Monday, September 2, 2013

Electric Picnic 2013

One thought before I let the photographs tell it all:

Mindfield (The literary and reading section) was duller, apart from a couple of exceptions, lacking the oomph of previous years, minus a few familiar faces or even some new ones I thought should/could/might have made an appearance. Perhaps the new management are pitching the festival more towards the music/younger end of the market - the selling out of 35,000 tickets would indicate a commercial success. If Mindfield continues to shed dynamic in terms of variety and calibre of writers/performers, they will lose at least ONE punter - and that should really worry the management-(as the younger generation would say) LOL.

Inch by inch I got there - thirteen thousand extra punters does make a difference to the journey.

On the way to the main arena, red umbrellas instead of red carpet.
Stradbally Hall, in the near distance, allows the Cosby family (owners of the land) to keep an eye on proceedings.
Stuart Carolan (creator of RTE crime drama Love/Hate) and actor Aidan Gillen held court on Literary Stage. AG read a Seamus Heaney poem. They talked about their working life -AG said he often felt like "walking away" from it all.
 A question to SC - "Have you had any reaction to Love/Hate from the criminal world?" SC shifted around on his seat and after at least 20 seconds averting his eyes told the spellbound audience he had indeed got 'enquiries' as to whether he had inside information, so accurate was his portrayal in Love/Hate of a particular crime.
The Poetry Divas strutted their stuff on Sunday morning, telling us about shoes so high and narrow, they gather your toes and cause you to totter, about the Irish using swearing as punctuation, about shopping for jeans and seeing "an infinity of huge arses" in the boutique fitting room angled mirrors, about a passion for a red headed man. In the row in front me, three young men snoozed and rested, obviously recovering from the night before. Watching their reaction as they woke up(open mouths, wide eyes and eventual guffaws) to the sight and sound of a poem about breasts and the various names they are called - hooters, brad pitts, fried eggs, melons, with photographs to illustrate, was as entertaining as the poem itself.
Musical highlights were English band and performers of the classic "Five years Time": Noah and the Whale
Daithi - a finalist in the All Ireland Talent show - proving once more you do not have to win a competition to go on to a successful career. The Strypes, a hugely praised young band from Cavan, showed their talent - even though their sound was a tad over-produced and frantic for me.
And the Dublin Gospel Choir who fabulously roused the Sunday morning crowd with songs such as BeyoncĂ© (Crazy in Love) David Guetta  (Titanium) and Queen (Somebody to Love)

 The washing machine installation to remind me of all that work building up at home while I was off roaming the fields in Stradbally.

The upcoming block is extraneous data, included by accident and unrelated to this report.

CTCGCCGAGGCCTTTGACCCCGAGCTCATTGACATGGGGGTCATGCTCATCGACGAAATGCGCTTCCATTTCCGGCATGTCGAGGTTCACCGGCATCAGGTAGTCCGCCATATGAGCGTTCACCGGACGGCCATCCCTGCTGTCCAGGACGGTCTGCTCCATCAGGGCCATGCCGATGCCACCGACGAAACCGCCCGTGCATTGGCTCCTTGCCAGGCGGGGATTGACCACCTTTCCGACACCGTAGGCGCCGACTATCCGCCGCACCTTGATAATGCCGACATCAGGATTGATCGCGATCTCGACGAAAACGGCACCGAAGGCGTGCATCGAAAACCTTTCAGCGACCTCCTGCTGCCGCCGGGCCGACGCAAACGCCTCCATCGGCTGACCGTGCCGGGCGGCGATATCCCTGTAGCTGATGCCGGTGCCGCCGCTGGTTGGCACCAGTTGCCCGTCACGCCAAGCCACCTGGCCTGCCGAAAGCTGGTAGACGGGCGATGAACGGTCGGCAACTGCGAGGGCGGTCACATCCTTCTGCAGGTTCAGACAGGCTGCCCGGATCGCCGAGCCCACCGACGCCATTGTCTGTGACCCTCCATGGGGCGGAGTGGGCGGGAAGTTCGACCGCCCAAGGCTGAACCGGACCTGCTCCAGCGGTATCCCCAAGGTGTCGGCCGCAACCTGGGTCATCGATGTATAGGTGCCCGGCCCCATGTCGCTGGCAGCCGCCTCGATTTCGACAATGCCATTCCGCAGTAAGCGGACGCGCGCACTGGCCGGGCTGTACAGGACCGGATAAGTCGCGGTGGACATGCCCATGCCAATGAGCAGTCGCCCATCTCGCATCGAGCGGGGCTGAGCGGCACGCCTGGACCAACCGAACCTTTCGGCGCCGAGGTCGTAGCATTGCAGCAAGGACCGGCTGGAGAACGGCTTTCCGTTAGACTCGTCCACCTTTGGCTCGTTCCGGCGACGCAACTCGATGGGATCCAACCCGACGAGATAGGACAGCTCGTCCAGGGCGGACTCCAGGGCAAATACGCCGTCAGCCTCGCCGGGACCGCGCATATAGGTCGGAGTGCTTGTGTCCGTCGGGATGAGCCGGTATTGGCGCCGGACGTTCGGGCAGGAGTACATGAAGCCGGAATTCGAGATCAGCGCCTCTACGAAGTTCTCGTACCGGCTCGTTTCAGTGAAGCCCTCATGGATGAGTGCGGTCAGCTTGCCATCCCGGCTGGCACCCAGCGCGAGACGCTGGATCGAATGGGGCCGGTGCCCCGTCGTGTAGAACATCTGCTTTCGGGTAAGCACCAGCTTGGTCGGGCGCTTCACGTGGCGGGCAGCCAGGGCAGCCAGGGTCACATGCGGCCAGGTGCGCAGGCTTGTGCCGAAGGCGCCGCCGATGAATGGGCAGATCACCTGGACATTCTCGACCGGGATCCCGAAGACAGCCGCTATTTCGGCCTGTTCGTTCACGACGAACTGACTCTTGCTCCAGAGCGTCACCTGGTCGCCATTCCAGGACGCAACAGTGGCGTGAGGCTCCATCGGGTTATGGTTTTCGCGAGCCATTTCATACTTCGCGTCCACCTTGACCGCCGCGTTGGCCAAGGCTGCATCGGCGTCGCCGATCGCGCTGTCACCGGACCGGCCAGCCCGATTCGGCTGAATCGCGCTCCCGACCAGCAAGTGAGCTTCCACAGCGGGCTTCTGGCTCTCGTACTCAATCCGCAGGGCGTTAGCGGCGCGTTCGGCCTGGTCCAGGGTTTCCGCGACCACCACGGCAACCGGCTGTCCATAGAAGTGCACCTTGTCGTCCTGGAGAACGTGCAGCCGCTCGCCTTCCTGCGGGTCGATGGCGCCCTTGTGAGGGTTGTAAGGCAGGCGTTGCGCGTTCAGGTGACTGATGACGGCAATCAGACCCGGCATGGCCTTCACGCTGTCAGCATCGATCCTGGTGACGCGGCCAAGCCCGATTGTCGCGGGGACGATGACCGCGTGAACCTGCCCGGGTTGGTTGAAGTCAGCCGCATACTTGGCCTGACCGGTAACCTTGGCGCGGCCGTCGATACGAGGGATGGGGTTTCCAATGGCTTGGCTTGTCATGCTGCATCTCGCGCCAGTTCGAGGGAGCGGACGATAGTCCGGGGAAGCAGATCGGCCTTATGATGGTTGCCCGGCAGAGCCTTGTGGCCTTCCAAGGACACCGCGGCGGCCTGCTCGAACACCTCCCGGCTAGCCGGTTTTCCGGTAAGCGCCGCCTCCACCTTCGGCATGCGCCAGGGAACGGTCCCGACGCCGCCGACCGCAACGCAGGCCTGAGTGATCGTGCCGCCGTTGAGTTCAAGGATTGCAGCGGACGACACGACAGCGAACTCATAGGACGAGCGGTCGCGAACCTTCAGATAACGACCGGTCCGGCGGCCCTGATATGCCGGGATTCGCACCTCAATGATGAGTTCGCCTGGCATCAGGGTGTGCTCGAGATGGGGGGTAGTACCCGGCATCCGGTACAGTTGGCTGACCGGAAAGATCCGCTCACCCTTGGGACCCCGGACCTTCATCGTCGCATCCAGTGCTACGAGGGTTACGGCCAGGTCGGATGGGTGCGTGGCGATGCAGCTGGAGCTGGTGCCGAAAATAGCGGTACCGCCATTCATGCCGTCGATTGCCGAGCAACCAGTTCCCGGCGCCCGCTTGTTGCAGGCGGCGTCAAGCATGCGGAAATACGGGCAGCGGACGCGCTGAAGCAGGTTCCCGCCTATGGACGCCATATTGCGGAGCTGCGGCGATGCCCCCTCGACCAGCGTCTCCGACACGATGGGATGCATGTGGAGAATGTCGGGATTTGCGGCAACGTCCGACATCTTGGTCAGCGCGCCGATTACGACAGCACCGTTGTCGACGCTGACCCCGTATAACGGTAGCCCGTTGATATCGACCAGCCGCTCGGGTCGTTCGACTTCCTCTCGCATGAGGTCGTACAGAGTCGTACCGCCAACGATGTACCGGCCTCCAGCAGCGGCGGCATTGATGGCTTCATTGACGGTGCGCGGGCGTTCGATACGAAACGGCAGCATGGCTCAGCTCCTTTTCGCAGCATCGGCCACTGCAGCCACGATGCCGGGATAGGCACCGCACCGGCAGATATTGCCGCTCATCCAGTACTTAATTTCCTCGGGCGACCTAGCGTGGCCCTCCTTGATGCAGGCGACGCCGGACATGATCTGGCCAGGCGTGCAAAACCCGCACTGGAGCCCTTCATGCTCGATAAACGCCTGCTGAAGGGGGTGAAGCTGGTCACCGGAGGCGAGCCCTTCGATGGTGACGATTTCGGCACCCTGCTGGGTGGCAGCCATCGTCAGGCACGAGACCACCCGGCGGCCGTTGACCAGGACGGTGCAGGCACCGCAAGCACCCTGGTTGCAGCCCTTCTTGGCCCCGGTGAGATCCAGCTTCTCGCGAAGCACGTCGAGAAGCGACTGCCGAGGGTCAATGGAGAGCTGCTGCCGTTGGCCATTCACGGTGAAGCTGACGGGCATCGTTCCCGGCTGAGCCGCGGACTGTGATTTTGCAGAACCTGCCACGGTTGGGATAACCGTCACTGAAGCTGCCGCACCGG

As before the weather obliged - blue skies, thankfully, most of the time.
The weekend was overseen by the loftiest and most influential participant of all.

Thursday, August 1, 2013

No Added Salt, Sugar, or Fat, Bread

Recipes are not my forte. I am not one of those lucky people who derives comfort and pleasure from culinary activities. Cooking and baking are duties, not hobbies.  However, in these days of salt, sugar and fat-loaded EVERYTHING, I really want to share a recipe.  (Makes FOUR loaves at the one time, so you are also saving on electricity.)

 Two Pounds of Wholemeal Flour
8 Ounces of Pinhead Oatmeal
4 Ounces of Wheatgerm
4 Teaspoons of Bread Soda
4 Large Eggs
40 Fluid Ounces
 of Buttermilk

 Pre-heat oven to 190 degrees Centigrade

Mix all dry ingredients in a large bowl

Rub out all lumps from the baking soda before adding.

Add all the wet ingredients and stir well.

Pour the mixture into four greased loaf tins and sprinkle sesame seeds on top.

Bake in the middle shelf of oven for 55 minutes

Wrap in a tea towel and allow to cool for a few hours before wrapping in cling film and placing (three loaves) in the freezer.

Of course, you keep one out to sample immediately.
Bon Appetit!

Thursday, July 4, 2013

I Love YouTube

Since February 2005 when three former PayPal employees created the video-sharing website, YouTube, the way we view has utterly changed.

As well as its massive popularity as a way to access music videos (YouTube clip of South Korean Psy's Gangnam Style has been viewed 1.7 billion times)

 YouTube is now proving more popular than television as it allows selective viewing.
So for those of us who would rather do just about anything than sit through some of Ireland's so-called chat shows (sorry, RTE) the best bits can be viewed on good old YouTube.
 instead of having to sit through a full programme.

So when I heard that the Saturday Night Show had featured Linda Martin doing a version of
Daft Punk's  fabulous summer hit Get Lucky

and better still, she was getting roasted for her version, I had to see for myself.

If there's anything I like more than being able to select the bits of telly I want to watch, it's being able to select those bits of telly that show women of  a certain age refusing to 'go gentle into that good night.' 

Okay, it's not a great version of the song, but still....

You Go, Linda!

Wednesday, June 5, 2013

Saying 'Goodbye' to my car of thirteen years

A relationship of thirteen years spans a range of life events. Parting is sorrowful. Okay, so my car is not human. But often I felt as if my little Suzuki Swift was a physical extension of me.  Another foot maybe. She even had a name - Suzy.
A special privacy was achieved in the solitude of my car.
In the quietness of my little space, worries were analysed, plans formulated, stories hatched. Suzy saw the arrival of my daughter, now twelve, as well as family bereavements.  She was my reliable steed during house moves, as I stuffed her little interior to the brim with furniture and fittings. She loyally transported me to readings, music sessions, meetings, festivals, supermarkets, job interviews, study days, book launches, visiting relatives, hospital appointments, schools, football matches, weddings, funerals, holidays. A constant in my life for thirteen long years.
Together we sped the roads of Kildare.
And now as she leaves me to start a new chapter in her life, I say 'Goodbye' to Suzy.

Thursday, May 9, 2013